1973-1988 Dark times
After being relegated in 1973, the team struggled in the Second Division but couldn't avoid another relegation and were condemned to the third tier (Tercera Division) for the first time in their history. However, Depor gained instant promotion and established themselves in the second tier for the rest of the decade. In 1979-80 Segunda División Depor were again relegated to the newly created Segunda División B, the third tier, again for the second time in their history. Again this was short-lived as the team gained promotion the next season. Notably, Depor were relegated and promoted along with arch-rivals Celta who played during the 1980-81 season the most attended games ever in Spain's third tier.
The club continued to play in the Second Division, having little chances of being promoted into the top flight. In the 1987–88 Segunda División season, Depor struggled and only avoided relegation after Vicente Celeiro scored a goal during added time against Racing de Santander in the last game of the season. This is often regarded as the end of club's dark times and the beginning of a new era.
During this period, the club was heavily affected by financial difficulties and internal troubles with managers being sacked almost every year. In the summer of 1988, an open and popular club assembly chose a new board of directors headed by Augusto César Lendoiro. Depor had a debt estimated at 600 million Spanish peseta, had been out of the top flight for 15 years and lacked established structures at economic and sporting level.
Arsenio Iglesias, former player and manager was again at the club by the time and in the 1988-89 season Depor had a good run in the Copa del Rey reaching the semifinals but losing there to Real Valladolid. The year after, the team competed very well in the league and qualified for the promotion play-off but expectations were denied again, this time by CD Tenerife. The 1990–91 Segunda Division season saw Depor finishing as runners-up, finally achieving promotion to La Liga after 18 years outside it. Additionally, the club's finances began to improve and social support increased, especially to youth groups.
1991-92 La Liga, their first season back in the top flight saw Depor struggle, and they were forced to take part in the relegation play-off, beating Real Betis in a two-legged round. With Arsenio Iglesias taking his 4th spell as manager and experienced players added to the side as Luis López Rekarte, Paco Liaño, Claudio Barragán, José Luis Ribera, Adolfo Aldana, Donato Gama da Silva (most of them veterans being former players of great teams like Real Madrid, FC Barcelona or Atlético de Madrid), along with promising younsters such as local boy Fran González and Brazilians Bebeto and Mauro Silva upgraded the teams level.
1992-93 La Liga Deportivo experienced a great time, being in top positions all season and finishing third after the two Spanish giants, qualifying for UEFA Cup for the first time in their history. That year the club provided Pichichi Trophy winner (Bebeto) and Ricardo Zamora Trophy winner (Paco Liaño). Also, Depor made a historic comeback against Real Madrid at Riazor, losing 0-2 by half-time but winning the game 3-2 and starting a run of 18 seasons to 'los blancos' whithout a win at A Coruña.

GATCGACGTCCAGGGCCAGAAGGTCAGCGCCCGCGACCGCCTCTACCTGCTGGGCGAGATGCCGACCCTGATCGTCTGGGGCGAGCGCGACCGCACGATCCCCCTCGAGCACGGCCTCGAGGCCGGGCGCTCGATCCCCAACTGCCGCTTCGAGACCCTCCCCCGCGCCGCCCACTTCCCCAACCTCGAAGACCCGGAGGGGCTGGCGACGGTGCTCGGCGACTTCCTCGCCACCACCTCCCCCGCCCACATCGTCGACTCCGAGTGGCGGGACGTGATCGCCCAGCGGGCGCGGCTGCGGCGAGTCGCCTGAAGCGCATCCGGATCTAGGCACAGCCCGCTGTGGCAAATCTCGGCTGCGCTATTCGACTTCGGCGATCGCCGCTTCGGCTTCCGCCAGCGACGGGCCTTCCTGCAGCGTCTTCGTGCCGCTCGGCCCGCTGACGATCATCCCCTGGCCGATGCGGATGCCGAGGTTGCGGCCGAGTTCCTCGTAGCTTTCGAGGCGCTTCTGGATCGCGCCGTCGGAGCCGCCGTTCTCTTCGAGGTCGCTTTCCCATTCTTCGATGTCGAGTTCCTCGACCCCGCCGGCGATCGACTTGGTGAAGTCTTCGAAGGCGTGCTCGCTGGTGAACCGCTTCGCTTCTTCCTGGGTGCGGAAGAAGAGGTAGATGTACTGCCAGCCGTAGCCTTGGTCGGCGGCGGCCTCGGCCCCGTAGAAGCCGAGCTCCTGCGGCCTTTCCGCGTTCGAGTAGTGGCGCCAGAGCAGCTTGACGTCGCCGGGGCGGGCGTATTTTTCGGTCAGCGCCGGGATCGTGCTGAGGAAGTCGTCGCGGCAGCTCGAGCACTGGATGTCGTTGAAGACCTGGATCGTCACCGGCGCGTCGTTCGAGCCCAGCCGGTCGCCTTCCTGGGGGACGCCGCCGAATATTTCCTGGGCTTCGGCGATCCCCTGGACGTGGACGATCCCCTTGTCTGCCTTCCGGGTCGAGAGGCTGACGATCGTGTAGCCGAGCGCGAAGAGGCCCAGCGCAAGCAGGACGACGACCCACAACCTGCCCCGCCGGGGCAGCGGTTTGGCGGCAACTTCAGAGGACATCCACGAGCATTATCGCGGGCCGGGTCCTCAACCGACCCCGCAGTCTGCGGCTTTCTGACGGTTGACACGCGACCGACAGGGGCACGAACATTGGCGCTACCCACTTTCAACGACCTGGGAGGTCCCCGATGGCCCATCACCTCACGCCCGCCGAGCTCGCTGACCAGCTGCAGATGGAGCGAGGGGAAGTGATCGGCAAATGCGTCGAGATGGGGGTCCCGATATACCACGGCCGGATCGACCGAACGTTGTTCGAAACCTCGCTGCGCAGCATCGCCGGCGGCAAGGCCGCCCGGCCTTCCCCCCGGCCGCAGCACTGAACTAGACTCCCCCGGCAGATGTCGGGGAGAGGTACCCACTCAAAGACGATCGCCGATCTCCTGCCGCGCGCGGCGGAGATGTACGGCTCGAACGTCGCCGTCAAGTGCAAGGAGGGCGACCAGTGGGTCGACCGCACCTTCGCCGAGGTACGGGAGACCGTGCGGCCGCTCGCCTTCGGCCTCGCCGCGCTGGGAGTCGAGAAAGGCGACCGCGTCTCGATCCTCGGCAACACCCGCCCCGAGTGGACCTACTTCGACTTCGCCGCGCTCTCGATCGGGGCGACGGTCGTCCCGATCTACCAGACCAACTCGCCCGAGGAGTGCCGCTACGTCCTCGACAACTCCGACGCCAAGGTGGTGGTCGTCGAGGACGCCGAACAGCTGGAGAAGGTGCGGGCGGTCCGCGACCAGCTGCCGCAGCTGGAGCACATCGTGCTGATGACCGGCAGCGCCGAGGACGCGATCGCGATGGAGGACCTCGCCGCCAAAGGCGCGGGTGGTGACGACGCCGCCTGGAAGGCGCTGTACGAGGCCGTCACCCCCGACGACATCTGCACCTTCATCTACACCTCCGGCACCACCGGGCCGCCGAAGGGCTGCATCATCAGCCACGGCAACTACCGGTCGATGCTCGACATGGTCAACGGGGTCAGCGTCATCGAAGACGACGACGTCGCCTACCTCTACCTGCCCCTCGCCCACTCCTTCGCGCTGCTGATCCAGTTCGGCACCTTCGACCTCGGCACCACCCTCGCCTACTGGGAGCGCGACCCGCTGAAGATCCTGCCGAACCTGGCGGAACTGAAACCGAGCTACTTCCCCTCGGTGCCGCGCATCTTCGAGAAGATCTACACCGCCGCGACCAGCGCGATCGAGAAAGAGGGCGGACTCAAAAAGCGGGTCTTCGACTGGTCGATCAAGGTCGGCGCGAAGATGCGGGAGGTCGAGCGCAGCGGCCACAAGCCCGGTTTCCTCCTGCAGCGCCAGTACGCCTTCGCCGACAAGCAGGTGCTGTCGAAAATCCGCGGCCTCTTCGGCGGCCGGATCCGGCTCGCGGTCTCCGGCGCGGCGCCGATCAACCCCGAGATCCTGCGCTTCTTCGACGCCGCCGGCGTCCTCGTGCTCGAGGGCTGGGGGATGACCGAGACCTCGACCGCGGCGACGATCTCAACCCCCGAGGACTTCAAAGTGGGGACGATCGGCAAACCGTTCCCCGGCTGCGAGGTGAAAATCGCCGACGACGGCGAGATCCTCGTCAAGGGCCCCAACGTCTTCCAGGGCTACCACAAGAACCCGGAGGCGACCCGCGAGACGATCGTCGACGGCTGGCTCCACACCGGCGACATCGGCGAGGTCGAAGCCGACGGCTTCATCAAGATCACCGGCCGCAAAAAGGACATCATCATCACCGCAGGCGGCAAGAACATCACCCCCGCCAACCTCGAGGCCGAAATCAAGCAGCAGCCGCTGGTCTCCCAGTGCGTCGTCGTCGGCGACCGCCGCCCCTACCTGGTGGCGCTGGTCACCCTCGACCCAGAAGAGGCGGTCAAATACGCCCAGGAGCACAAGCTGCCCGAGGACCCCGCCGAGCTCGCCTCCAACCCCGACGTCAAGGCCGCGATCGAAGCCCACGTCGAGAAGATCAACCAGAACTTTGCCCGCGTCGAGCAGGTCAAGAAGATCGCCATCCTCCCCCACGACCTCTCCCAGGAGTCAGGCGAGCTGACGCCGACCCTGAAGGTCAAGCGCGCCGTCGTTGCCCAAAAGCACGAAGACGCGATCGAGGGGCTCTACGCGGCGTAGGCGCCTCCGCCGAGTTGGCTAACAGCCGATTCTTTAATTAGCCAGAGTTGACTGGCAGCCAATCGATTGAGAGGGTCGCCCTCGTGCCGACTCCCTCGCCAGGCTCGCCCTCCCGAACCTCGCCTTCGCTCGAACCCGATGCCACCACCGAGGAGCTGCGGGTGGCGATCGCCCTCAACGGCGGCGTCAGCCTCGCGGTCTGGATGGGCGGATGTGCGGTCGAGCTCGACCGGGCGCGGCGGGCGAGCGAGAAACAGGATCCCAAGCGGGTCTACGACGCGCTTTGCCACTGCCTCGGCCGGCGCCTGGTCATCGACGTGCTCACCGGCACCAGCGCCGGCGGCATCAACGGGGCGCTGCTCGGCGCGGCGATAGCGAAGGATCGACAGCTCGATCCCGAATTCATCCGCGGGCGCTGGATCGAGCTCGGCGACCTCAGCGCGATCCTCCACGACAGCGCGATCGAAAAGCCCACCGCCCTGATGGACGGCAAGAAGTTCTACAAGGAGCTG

1994-95 La Liga started with manager Arsenio Iglesias stating he would leave the club after the end of the season, though Depor made another great campaign finishing again as runners-up, this time to Real Madrid. 1994-95 UEFA Cup led Herculeans to be beaten again by a German side, Borussia Dortmund. But this season still hid a great surprise for the club. Depor made a fantastic run in 1994-95 Copa del Rey and got into the final for the first time in their history. Ironically, after past season's controversy, Valencia CF were the opponents. On 24 June 1995, at Santiago Bernabeu Stadium the final was levelled 1-1 when on 83rd minute referee Garcia-Aranda suspended the game due to water collapsing the pitch after a strong storm. It was decided that the game would resume three days later. Seven minutes of magic for Depor, because a header from Alfredo Santaelena gave the club their first ever major title.
2000. The Silverware: Deportivo wins the Spanish League
Directed by Javier Irureta, and with players like Djalminha, Francisco Javier González, Roy Makaay and Mauro Silva, the team finally conquered their first La Liga Title, 5 points ahead of Barcelona and Valencia.
With this title, A Coruña became the smallest Spanish city (population roughly 200.000 habs), to have ever won the La Liga championship.
During the 12 seasons period lasting from 1992-93 to 2003-2004, apart from winning the title in 1999-2000, Deportivo ended the season four times in second place, and another four times in third place, contesting the European Champions League five years in a row, and reaching the semi-finals once, in 2004. Their period in the top flight came to an end as they were relegated, finishing 18th in 2011.
Kit and Badge
The official badge depicts a knights belt encircling the original banner of Sala Calvet Gymnasium. The crown in the centre represents the clubs Royal decree and the diagonal blue stripe its identity as a Galician club (Galician flag).
Deportivo La Coruña have always played in their famous blue and white stripes, but it was not until 1912 that the club made these colours official for matches. Deportivo continues to wear blue and white striped shirts with blue shorts and socks, yet their second and third kits change annually according to commercial interests. Their current shirt sponsors are Estrella Galicia, with Lotto Sport Italia manufacturing the kits.
- La Liga
- Copa del Rey
- Supercopa de España
- Segunda División
- Tercera División
- UEFA Intertoto Cup:
- Campeonato de Galicia
- Copa Galiza
Women's section (disbanded)
- Copa de la Reina de Fútbol (5): 1981, 1982, 1983, 1984, 1985
Indoor football section
- Campeonato Nacional de Liga de Fútbol Indoor (2): 2007–08, 2009–10
- Copa de España de Fútbol Indoor (2): 2007–08, 2009–10
The numbers are established according to the official website:
As of 1 September 2011